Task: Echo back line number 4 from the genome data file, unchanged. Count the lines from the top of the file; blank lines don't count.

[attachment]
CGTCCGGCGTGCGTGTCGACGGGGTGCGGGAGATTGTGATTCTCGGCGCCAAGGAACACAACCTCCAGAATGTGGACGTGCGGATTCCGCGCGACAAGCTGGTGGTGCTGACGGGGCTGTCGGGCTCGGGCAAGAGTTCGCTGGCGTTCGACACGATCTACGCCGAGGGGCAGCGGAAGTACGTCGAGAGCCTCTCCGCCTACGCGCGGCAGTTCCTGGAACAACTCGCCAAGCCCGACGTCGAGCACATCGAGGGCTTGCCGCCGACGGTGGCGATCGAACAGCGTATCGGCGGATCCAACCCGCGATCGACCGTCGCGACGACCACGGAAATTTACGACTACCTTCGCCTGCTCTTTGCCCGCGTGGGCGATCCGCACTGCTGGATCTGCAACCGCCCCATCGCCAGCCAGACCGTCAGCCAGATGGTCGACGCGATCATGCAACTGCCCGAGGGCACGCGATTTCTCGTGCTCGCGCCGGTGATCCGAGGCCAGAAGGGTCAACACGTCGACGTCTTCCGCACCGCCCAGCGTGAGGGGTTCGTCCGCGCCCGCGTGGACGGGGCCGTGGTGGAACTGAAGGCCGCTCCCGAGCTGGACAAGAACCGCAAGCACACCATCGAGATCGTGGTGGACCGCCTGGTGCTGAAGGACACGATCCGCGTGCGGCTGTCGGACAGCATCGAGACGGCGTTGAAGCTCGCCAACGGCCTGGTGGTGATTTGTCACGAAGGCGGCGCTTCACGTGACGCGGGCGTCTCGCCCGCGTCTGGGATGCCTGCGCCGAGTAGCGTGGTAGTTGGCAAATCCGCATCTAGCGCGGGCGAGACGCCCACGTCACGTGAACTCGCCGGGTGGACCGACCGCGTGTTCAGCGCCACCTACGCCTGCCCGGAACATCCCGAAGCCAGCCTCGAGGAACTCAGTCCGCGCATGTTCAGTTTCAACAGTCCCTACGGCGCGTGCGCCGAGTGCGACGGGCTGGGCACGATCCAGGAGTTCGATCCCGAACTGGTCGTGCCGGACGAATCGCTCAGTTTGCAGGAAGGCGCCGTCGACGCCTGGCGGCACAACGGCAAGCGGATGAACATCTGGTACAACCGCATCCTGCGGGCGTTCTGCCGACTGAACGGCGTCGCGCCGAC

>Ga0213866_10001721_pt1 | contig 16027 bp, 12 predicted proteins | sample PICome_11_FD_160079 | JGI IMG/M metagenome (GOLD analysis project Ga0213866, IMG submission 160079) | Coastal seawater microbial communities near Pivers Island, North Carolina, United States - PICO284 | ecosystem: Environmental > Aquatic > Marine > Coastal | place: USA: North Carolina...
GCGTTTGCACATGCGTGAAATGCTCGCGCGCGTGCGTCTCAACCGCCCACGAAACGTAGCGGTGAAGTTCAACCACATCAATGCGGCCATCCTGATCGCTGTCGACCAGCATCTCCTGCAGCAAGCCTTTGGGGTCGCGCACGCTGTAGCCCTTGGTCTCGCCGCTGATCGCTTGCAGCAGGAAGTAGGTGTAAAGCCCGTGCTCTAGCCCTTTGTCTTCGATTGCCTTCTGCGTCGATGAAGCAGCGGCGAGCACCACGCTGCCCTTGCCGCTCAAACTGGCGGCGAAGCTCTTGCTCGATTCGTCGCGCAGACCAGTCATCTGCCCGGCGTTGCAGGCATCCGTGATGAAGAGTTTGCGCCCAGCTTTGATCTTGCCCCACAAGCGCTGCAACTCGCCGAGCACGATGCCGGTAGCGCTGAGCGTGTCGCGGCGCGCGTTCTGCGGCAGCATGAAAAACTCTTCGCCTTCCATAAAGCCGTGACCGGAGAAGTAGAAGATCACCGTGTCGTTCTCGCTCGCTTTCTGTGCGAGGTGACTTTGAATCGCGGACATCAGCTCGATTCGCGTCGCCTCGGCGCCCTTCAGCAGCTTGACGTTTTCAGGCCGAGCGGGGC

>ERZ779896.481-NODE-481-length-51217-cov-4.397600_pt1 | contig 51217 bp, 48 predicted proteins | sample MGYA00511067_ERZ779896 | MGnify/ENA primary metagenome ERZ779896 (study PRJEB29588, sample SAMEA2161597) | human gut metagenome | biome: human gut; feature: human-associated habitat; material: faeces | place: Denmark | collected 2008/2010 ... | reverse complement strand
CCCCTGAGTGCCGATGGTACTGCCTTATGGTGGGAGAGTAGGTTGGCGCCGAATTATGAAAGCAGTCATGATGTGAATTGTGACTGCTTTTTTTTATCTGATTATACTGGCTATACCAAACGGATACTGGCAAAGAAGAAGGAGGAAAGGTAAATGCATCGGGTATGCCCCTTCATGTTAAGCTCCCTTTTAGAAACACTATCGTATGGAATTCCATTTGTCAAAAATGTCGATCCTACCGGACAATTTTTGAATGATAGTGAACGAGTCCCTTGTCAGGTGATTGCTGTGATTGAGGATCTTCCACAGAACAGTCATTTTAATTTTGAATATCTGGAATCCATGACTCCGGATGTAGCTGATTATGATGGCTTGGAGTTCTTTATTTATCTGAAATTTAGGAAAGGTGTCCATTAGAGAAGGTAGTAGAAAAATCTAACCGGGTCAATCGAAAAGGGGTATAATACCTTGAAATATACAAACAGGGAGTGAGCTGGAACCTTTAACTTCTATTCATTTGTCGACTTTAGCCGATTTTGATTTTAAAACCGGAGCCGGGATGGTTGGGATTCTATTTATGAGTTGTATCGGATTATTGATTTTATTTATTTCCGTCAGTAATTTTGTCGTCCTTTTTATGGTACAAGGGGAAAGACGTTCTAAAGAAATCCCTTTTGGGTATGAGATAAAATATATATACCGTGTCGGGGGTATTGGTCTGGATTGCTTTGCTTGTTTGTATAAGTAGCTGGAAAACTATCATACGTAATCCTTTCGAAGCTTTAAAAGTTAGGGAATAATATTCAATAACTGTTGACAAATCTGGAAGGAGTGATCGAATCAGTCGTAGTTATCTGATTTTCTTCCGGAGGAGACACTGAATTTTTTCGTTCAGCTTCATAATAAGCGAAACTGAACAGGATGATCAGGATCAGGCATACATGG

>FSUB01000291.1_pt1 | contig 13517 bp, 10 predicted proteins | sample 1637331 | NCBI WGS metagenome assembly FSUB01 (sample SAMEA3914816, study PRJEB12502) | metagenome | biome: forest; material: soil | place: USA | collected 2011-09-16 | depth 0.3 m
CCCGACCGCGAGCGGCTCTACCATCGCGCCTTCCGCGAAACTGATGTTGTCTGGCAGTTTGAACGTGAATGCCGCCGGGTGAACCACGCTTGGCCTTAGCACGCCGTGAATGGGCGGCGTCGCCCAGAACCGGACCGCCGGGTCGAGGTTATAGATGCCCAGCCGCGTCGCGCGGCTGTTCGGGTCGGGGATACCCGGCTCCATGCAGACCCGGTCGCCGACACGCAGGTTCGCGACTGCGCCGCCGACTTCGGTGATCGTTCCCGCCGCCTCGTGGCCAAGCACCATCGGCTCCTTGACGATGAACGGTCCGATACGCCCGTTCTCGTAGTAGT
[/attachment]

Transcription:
>ERZ779896.481-NODE-481-length-51217-cov-4.397600_pt1 | contig 51217 bp, 48 predicted proteins | sample MGYA00511067_ERZ779896 | MGnify/ENA primary metagenome ERZ779896 (study PRJEB29588, sample SAMEA2161597) | human gut metagenome | biome: human gut; feature: human-associated habitat; material: faeces | place: Denmark | collected 2008/2010 ... | reverse complement strand